Putting the Recession in the Rearview: Home Values at or Near Peak Levels in 1,000+ US Cities
Homes in more than 1,000 cities and towns nationwide either already are, or soon will be, more expensive than ever, erasing any losses in value experienced during the recession, according to Zillow.
U.S. home values climbed 5.7 percent year-over year in the first quarter, to a Zillow Home Value Index of $169,800. National home values have climbed year-over-year for 21 consecutive months, a steady march upward that has helped put the housing recession almost entirely in the rearview mirror in 1,080 of the more than 8,700 cities and towns covered by Zillow.
In these areas, home values are already at or expected to reach pre-recession levels in the next year, including in many hard-hit areas. Among the 6,781 cities and towns covered by Zillow that experienced home value declines of 10 percent or more during the recession, values in 527 have either fully recovered or are expected to recover fully by the first quarter of 2015.
In a majority of metros, housing affordability is and will remain strong even as prices continue to rise. But homes in a handful of metros — including San Francisco, Los Angeles, San Jose and San Diego — are already unaffordable, with the share of residents’ incomes currently devoted to monthly mortgage payments exceeding historic norms.
“The lows of the housing recession are becoming an increasingly distant memory as home values reach new highs and homes become more expensive than ever in many areas. This is a remarkable milestone coming only two and a half years after the end of the worst housing recession since the Great Depression, and is a testament to just how robust this housing recovery has been,” said Zillow Chief Economist Dr. Stan Humphries. “So far, this steady appreciation has not created affordability issues in the majority of places. But there are a handful of markets where affordability is again a challenge, even with mortgage interest rates incredibly low. Mortgage interest rates won’t stay low forever. And rents have also been marching steadily higher for several years. As a result, the housing affordability issues we’re already seeing in select markets could become a much more widespread concern a few years from now. As affordability worsens, more residents will be forced to search for affordable housing farther from urban job centers, and home values in some areas may have to come down.”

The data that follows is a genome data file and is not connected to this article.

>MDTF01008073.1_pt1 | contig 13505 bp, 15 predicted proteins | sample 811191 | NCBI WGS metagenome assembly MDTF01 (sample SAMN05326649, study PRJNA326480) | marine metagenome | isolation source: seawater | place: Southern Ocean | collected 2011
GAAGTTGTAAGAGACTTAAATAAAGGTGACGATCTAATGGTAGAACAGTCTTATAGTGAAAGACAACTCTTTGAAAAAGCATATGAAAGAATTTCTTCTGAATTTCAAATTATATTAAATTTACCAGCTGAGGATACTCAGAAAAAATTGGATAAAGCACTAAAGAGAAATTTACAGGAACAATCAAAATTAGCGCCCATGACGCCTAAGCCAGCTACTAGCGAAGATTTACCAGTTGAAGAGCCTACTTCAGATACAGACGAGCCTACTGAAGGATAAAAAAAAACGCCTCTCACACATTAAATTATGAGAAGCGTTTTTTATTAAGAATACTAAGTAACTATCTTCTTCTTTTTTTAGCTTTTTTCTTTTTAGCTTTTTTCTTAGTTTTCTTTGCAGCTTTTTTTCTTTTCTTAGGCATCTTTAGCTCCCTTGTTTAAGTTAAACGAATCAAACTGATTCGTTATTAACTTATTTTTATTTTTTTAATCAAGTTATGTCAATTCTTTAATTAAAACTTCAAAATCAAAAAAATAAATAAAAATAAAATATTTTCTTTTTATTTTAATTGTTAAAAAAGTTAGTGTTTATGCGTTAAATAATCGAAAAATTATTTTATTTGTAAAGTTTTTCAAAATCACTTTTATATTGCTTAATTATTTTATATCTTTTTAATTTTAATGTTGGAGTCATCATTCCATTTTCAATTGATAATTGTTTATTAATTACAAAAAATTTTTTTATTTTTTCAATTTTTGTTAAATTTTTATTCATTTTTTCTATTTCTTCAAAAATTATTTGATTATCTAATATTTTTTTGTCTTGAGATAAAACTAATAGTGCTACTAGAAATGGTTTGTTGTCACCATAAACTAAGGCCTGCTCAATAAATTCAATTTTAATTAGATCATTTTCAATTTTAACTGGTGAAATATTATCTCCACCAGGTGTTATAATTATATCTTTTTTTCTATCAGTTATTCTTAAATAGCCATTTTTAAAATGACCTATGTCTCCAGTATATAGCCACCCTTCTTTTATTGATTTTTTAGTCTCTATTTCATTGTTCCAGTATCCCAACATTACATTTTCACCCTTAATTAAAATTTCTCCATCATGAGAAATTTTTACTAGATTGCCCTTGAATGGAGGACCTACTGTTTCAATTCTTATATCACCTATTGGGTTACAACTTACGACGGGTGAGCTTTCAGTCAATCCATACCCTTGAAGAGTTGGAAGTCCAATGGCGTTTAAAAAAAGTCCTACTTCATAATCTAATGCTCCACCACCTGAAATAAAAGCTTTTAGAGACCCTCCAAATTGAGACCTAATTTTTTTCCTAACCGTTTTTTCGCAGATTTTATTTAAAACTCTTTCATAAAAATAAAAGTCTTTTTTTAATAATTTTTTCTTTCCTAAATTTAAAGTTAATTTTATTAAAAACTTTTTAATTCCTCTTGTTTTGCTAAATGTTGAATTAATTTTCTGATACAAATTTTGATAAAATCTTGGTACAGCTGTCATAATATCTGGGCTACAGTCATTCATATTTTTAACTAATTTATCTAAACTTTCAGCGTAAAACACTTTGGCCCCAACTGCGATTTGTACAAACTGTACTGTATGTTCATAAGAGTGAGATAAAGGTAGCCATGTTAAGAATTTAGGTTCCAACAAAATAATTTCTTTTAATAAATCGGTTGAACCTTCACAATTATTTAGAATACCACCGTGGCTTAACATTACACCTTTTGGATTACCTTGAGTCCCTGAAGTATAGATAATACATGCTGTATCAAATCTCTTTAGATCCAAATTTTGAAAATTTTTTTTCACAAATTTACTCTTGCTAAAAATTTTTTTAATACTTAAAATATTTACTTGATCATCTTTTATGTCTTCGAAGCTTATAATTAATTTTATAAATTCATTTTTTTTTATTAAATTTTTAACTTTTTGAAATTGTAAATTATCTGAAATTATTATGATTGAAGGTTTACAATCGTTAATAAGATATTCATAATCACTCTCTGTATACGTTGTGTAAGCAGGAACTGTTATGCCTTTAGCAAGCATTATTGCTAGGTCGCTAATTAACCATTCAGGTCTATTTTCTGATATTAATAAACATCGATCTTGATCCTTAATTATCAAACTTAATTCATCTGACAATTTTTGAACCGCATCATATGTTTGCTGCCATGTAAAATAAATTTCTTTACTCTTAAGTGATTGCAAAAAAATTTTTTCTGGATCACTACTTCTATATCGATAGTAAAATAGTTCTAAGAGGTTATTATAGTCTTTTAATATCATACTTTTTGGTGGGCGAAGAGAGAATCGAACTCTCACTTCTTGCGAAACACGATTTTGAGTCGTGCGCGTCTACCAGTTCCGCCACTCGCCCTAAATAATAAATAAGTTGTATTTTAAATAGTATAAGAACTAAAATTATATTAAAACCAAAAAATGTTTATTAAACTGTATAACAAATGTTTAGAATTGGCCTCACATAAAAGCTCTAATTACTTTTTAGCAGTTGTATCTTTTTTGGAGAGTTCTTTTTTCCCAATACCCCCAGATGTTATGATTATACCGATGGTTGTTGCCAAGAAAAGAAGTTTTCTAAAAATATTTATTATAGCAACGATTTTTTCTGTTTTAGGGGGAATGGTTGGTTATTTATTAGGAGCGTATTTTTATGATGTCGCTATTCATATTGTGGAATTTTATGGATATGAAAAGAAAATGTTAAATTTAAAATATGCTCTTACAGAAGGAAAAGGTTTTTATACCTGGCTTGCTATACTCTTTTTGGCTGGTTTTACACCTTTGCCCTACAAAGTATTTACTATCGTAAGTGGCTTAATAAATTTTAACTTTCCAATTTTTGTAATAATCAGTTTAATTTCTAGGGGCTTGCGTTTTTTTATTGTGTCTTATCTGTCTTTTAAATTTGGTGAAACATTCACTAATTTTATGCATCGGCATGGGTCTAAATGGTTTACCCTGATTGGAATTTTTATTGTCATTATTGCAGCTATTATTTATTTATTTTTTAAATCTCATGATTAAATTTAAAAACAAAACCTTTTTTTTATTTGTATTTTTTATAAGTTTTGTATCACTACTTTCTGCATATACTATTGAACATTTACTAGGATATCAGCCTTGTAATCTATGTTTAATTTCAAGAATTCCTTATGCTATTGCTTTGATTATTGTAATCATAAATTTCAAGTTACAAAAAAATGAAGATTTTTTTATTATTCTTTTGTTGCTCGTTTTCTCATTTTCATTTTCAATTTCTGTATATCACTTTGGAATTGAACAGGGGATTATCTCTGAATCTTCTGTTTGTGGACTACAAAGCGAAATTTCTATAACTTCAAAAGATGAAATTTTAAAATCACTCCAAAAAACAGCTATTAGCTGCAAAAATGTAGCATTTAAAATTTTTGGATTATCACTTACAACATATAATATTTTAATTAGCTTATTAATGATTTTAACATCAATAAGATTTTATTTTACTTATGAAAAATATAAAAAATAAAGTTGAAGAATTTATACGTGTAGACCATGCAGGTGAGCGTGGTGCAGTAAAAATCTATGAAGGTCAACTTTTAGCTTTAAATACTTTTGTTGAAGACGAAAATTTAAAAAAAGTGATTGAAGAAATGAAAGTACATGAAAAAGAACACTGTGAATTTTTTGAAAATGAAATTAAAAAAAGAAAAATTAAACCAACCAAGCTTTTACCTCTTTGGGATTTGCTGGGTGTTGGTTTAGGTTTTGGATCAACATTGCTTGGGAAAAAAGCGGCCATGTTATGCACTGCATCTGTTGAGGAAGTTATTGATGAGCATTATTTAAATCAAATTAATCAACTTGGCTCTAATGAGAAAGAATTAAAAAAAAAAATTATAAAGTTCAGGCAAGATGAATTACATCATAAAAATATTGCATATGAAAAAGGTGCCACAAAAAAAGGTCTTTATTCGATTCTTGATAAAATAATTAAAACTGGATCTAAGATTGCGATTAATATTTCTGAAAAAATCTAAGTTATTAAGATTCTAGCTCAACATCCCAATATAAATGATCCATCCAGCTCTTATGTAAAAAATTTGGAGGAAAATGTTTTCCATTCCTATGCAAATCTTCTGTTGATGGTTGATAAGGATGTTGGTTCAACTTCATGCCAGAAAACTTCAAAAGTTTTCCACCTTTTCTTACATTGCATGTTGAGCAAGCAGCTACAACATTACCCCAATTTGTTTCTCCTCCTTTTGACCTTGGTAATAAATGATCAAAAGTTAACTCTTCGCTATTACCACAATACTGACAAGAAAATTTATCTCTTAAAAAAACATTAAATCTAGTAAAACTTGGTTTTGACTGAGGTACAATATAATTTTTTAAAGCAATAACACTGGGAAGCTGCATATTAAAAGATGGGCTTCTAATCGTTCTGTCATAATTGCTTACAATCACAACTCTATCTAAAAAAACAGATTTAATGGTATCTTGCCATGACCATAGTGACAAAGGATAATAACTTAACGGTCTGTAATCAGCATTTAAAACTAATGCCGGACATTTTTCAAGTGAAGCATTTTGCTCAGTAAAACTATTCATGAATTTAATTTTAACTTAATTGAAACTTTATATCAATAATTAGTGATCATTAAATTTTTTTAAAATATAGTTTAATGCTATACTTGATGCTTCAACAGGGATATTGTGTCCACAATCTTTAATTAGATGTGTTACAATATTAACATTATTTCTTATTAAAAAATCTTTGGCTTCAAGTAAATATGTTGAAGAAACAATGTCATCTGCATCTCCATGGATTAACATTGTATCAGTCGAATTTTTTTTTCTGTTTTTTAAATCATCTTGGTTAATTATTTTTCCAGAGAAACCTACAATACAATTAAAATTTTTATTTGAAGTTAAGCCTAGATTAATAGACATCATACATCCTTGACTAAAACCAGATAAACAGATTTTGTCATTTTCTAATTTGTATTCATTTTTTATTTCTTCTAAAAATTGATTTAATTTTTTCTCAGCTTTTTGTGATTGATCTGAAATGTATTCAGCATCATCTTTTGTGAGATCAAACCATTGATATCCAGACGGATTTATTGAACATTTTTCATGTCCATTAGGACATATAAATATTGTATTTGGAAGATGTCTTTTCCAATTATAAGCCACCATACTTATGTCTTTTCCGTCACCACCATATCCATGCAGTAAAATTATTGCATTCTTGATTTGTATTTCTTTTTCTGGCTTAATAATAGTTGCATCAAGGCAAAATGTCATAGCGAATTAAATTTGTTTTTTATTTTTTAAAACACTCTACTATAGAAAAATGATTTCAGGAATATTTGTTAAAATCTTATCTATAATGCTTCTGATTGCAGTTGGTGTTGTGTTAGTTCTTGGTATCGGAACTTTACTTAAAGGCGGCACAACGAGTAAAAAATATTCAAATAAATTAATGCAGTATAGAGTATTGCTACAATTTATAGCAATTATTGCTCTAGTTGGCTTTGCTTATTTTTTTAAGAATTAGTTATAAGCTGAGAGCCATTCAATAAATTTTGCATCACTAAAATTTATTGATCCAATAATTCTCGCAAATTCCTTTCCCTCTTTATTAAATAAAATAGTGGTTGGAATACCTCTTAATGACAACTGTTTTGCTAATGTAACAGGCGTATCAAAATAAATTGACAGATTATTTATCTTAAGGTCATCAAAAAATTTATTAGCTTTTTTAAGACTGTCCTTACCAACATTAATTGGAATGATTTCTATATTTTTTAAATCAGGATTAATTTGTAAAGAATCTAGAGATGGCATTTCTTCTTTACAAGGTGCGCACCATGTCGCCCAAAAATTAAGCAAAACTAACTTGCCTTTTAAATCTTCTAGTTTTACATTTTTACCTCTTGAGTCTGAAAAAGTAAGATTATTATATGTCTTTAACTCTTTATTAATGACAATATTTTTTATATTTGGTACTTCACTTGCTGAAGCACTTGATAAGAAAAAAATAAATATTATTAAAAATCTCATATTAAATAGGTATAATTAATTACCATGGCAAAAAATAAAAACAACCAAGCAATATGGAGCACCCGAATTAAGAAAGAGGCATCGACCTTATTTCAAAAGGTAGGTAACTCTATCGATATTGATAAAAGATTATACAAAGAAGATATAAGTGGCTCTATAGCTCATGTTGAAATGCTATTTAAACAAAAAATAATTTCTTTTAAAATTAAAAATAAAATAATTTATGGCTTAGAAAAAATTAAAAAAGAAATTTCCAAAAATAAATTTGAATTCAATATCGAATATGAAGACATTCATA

Nationally, rents rose 2.7 percent year-over-year in the first quarter and 0.9 percent compared to the fourth quarter of 2013, to a Zillow Rent Index of $1,315. U.S. rents have risen year-over-year for more than two years straight.